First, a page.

BALTIMORE – Harvest season is under way in Maryland, and as farmworkers dig in so do human rights watchdogs. Wage theft, unsanitary conditions and safety concerns are among the issues on the radar, but those who want to help migrant farm workers experiencing those problems have problems of their own, and they’ve sent a letter to a special United Nations project outlining the situation.
Reena Shah, the director of Maryland Legal Aid’s Human Rights Project, says it’s difficult to contact migrant farm workers because growers can stop anyone trying to do outreach to the farm workers, especially when the workers live on the property.
“The growers will not allow them on, they threaten trespass, and there’s a lot of threat of retaliation to the farm workers who are reaching out to get help.”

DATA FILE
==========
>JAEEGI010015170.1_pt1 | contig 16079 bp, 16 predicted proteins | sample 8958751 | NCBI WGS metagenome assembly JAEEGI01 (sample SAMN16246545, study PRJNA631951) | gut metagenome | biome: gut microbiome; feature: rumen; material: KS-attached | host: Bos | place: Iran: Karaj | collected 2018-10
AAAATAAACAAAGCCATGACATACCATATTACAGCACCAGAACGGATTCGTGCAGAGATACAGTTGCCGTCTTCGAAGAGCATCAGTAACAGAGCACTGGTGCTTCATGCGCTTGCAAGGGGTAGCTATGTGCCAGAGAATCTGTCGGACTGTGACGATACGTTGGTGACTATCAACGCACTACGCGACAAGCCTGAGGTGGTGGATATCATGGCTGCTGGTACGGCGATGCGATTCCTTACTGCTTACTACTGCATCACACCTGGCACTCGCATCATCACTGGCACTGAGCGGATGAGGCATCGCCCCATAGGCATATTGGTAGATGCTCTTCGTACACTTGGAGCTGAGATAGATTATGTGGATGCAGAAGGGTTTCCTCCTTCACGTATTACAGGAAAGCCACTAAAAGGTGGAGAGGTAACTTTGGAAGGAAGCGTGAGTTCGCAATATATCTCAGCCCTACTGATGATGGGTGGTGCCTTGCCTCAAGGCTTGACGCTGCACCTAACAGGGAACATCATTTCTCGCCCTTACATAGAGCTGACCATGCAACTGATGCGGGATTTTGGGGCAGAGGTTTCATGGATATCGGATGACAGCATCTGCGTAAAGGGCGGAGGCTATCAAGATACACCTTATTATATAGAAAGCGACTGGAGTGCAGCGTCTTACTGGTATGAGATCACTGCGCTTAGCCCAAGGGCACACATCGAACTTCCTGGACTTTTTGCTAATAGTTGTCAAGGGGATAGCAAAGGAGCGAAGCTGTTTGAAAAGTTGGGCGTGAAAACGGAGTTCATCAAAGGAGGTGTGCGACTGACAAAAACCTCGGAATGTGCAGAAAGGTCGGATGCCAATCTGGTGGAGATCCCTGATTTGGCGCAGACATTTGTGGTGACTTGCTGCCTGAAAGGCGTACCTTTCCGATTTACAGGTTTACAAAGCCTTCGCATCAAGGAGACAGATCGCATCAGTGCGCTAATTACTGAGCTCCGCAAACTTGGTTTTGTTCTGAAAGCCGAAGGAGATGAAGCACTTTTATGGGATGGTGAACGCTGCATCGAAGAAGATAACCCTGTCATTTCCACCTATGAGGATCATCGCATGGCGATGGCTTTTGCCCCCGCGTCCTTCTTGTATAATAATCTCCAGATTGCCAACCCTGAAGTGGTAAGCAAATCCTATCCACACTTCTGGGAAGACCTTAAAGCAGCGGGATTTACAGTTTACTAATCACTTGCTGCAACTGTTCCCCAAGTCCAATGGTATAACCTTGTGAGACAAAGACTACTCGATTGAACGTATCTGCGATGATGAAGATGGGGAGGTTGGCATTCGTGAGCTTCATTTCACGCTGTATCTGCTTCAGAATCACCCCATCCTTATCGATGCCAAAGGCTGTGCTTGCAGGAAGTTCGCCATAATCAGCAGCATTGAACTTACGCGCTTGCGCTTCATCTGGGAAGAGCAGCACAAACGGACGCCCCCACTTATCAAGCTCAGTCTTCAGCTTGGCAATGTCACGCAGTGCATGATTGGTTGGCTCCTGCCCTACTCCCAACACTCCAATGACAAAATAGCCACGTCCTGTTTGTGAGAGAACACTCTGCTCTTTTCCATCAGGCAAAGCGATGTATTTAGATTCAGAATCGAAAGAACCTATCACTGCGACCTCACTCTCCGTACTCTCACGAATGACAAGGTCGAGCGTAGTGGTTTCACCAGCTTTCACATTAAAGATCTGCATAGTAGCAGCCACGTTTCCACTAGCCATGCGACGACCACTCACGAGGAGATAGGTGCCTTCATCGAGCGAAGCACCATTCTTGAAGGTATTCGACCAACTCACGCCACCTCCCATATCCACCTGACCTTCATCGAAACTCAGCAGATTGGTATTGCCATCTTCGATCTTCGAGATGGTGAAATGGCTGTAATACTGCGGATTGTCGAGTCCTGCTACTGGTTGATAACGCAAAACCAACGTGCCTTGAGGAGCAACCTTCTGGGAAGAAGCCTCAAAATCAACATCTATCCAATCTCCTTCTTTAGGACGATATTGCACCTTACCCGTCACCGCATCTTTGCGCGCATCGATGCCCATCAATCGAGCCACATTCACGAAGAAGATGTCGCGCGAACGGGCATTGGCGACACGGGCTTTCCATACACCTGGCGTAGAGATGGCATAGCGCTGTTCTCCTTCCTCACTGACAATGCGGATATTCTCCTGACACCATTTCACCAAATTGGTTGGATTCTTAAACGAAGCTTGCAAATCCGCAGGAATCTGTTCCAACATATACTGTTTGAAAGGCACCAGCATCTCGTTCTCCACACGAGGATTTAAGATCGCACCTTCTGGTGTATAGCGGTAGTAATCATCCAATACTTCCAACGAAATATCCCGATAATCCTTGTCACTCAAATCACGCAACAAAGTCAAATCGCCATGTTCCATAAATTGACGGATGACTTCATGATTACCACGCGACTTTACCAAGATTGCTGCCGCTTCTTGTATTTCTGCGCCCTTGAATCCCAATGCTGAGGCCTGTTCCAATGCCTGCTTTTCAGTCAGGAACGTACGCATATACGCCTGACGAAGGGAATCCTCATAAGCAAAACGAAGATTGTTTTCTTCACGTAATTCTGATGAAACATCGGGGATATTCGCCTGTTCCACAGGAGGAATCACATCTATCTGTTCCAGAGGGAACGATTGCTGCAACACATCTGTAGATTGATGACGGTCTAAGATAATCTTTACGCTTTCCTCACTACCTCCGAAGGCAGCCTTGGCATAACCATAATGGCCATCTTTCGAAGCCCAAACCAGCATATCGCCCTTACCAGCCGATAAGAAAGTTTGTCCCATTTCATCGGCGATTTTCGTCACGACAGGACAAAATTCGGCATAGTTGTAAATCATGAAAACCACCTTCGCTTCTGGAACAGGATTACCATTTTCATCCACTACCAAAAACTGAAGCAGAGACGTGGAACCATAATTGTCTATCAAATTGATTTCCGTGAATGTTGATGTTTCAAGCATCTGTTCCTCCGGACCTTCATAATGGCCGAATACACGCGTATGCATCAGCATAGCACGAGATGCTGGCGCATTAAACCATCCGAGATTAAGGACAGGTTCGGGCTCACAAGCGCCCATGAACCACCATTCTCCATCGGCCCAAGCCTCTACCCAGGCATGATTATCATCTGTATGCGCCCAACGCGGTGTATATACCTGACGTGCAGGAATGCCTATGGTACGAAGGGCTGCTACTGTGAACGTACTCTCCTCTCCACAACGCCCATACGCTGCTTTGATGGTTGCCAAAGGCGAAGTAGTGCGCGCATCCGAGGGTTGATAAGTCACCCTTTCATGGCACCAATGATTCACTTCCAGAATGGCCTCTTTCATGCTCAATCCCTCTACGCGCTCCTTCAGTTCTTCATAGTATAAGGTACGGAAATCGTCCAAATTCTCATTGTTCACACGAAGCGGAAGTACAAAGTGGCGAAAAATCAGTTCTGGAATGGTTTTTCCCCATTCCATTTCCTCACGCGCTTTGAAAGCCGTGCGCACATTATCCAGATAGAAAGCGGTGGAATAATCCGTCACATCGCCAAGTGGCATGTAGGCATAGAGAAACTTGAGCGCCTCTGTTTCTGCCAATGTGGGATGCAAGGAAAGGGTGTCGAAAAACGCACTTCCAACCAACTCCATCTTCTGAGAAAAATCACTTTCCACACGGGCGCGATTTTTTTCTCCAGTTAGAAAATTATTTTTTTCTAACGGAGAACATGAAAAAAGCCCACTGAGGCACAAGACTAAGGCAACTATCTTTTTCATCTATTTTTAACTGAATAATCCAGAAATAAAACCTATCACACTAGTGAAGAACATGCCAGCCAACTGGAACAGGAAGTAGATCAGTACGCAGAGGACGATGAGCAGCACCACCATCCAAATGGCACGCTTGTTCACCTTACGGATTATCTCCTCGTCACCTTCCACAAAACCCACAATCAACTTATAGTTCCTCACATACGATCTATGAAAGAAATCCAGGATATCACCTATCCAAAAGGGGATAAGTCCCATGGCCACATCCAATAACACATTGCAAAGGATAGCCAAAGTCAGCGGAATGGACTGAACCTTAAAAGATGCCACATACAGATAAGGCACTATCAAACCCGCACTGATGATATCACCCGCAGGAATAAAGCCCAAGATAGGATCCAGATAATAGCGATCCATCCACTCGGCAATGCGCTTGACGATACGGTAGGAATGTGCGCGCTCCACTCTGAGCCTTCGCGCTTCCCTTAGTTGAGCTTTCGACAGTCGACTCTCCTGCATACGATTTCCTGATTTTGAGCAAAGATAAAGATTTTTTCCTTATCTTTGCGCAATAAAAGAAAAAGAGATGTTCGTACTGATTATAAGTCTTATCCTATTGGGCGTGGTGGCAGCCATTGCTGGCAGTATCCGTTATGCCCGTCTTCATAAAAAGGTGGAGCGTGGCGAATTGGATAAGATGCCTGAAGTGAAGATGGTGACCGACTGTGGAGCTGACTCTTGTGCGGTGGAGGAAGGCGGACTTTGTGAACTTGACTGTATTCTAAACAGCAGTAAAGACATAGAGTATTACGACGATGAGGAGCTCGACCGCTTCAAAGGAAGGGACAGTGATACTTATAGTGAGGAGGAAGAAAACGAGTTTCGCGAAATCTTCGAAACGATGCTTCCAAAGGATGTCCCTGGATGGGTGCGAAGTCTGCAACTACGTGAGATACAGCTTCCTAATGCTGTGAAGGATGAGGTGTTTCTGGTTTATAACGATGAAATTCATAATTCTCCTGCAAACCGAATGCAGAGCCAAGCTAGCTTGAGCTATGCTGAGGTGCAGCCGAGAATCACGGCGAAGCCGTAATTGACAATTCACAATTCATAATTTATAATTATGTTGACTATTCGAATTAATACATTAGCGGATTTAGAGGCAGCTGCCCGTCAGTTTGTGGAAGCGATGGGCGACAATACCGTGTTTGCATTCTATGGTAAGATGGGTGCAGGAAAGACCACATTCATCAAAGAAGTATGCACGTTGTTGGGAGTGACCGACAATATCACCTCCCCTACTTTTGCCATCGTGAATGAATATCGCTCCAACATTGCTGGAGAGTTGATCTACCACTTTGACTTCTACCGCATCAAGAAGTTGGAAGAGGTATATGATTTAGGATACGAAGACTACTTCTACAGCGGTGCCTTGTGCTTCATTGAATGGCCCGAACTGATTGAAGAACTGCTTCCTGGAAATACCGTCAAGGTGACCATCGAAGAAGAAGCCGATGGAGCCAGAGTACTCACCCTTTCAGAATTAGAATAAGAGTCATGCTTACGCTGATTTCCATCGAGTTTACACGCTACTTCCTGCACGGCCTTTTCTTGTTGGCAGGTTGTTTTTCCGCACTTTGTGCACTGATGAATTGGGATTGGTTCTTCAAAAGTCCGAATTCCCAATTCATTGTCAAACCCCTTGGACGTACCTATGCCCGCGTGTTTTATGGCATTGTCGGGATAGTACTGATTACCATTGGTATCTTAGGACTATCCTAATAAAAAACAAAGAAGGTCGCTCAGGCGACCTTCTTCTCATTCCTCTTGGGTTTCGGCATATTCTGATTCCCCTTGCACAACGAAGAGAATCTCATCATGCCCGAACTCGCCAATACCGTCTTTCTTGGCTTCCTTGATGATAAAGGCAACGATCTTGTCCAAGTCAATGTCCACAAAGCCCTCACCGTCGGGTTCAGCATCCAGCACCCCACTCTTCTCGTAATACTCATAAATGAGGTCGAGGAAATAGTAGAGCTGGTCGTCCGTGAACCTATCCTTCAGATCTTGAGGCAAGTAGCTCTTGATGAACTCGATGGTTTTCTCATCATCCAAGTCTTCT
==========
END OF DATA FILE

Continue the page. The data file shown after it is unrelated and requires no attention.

Shah says a Maryland Attorney General’s opinion found that property rights can’t be above all of the other rights a person would have, but she says that’s not set in state law.
Shah says examples of growers denying legal access to farm workers have been documented in most states. Specific examples are represented in the letter, from 14 states. Shah has found these are not isolated incidents.
“These are things that happen on a regular basis that affect this population in a very grave manner, which results in all sorts of human rights violations, flagrant human rights violations.”
This is the first time legal aid organizations across the country have come together to submit this type of letter to the U.N. The letter was sent to the Special Rapporteur on Extreme Poverty and Human Rights.
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